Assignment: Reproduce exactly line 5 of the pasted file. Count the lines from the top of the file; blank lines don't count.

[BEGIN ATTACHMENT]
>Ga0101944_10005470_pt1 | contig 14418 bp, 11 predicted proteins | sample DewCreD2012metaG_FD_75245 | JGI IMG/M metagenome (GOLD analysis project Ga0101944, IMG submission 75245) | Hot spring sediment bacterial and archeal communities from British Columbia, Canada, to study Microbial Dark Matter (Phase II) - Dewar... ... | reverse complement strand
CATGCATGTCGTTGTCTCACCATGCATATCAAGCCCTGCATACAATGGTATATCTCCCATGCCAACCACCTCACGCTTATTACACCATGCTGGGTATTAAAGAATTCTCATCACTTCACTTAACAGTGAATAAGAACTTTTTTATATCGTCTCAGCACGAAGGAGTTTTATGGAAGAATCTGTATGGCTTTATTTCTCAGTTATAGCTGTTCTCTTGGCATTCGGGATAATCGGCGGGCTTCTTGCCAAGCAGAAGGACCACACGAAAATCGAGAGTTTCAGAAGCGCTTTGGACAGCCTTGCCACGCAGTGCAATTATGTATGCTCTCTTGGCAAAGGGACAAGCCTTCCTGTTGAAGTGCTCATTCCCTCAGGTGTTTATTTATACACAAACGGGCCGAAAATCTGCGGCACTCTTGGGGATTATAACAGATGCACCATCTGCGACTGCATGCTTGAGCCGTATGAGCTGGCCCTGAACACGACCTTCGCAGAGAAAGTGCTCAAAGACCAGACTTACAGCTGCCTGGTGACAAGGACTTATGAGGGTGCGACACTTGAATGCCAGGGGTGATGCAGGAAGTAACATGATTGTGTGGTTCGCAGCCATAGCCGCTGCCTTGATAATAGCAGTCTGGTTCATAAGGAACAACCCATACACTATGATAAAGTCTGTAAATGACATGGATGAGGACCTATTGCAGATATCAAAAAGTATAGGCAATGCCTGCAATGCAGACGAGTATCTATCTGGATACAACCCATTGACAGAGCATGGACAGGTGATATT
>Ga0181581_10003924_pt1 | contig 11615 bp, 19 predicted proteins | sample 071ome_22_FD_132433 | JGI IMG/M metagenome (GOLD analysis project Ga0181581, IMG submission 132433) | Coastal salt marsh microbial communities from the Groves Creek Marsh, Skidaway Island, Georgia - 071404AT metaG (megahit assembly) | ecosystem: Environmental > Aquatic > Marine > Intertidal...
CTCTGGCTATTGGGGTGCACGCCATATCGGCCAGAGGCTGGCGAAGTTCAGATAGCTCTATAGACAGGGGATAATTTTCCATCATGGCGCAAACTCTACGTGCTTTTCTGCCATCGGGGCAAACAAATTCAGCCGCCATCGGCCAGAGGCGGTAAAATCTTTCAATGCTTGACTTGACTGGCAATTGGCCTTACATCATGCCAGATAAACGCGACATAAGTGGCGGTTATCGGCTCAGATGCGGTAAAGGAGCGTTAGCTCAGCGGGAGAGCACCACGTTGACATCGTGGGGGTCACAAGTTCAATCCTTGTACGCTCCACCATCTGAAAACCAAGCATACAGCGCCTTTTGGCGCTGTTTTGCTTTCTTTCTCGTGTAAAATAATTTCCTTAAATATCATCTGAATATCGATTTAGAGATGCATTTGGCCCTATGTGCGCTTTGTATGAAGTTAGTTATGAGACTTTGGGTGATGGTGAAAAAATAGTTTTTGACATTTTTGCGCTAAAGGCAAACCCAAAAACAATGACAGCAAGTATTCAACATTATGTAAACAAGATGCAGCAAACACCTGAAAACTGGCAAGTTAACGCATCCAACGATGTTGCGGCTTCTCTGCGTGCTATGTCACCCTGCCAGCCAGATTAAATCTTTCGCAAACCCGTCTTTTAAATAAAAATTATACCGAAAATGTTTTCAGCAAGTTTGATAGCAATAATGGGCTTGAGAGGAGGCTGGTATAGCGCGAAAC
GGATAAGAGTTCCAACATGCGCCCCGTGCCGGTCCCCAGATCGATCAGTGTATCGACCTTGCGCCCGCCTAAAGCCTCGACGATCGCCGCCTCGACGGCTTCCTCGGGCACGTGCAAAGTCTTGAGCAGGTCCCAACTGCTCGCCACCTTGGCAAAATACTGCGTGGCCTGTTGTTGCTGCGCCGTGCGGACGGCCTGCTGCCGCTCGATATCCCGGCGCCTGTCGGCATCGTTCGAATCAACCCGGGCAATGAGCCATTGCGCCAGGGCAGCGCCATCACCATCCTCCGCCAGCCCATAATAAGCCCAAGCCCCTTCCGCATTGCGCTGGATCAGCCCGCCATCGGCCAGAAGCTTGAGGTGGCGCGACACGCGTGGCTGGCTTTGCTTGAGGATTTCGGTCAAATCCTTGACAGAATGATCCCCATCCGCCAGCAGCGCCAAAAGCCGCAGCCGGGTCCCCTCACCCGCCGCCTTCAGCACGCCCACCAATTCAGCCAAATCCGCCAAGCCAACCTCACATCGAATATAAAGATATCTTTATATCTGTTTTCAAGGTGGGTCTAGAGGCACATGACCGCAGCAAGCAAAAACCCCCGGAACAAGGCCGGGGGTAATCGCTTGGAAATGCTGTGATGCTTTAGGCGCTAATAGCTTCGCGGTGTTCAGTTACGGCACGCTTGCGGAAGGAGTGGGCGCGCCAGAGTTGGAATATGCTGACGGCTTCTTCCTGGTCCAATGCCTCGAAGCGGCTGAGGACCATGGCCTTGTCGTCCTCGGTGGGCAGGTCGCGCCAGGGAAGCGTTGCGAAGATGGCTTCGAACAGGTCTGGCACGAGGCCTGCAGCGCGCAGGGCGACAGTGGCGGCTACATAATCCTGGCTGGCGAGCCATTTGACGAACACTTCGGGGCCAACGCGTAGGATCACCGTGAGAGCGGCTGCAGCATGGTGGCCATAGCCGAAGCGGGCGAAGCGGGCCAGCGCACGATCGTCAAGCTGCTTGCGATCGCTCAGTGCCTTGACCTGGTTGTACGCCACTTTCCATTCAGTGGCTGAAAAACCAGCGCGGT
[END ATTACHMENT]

GGATAAGAGTTCCAACATGCGCCCCGTGCCGGTCCCCAGATCGATCAGTGTATCGACCTTGCGCCCGCCTAAAGCCTCGACGATCGCCGCCTCGACGGCTTCCTCGGGCACGTGCAAAGTCTTGAGCAGGTCCCAACTGCTCGCCACCTTGGCAAAATACTGCGTGGCCTGTTGTTGCTGCGCCGTGCGGACGGCCTGCTGCCGCTCGATATCCCGGCGCCTGTCGGCATCGTTCGAATCAACCCGGGCAATGAGCCATTGCGCCAGGGCAGCGCCATCACCATCCTCCGCCAGCCCATAATAAGCCCAAGCCCCTTCCGCATTGCGCTGGATCAGCCCGCCATCGGCCAGAAGCTTGAGGTGGCGCGACACGCGTGGCTGGCTTTGCTTGAGGATTTCGGTCAAATCCTTGACAGAATGATCCCCATCCGCCAGCAGCGCCAAAAGCCGCAGCCGGGTCCCCTCACCCGCCGCCTTCAGCACGCCCACCAATTCAGCCAAATCCGCCAAGCCAACCTCACATCGAATATAAAGATATCTTTATATCTGTTTTCAAGGTGGGTCTAGAGGCACATGACCGCAGCAAGCAAAAACCCCCGGAACAAGGCCGGGGGTAATCGCTTGGAAATGCTGTGATGCTTTAGGCGCTAATAGCTTCGCGGTGTTCAGTTACGGCACGCTTGCGGAAGGAGTGGGCGCGCCAGAGTTGGAATATGCTGACGGCTTCTTCCTGGTCCAATGCCTCGAAGCGGCTGAGGACCATGGCCTTGTCGTCCTCGGTGGGCAGGTCGCGCCAGGGAAGCGTTGCGAAGATGGCTTCGAACAGGTCTGGCACGAGGCCTGCAGCGCGCAGGGCGACAGTGGCGGCTACATAATCCTGGCTGGCGAGCCATTTGACGAACACTTCGGGGCCAACGCGTAGGATCACCGTGAGAGCGGCTGCAGCATGGTGGCCATAGCCGAAGCGGGCGAAGCGGGCCAGCGCACGATCGTCAAGCTGCTTGCGATCGCTCAGTGCCTTGACCTGGTTGTACGCCACTTTCCATTCAGTGGCTGAAAAACCAGCGCGGT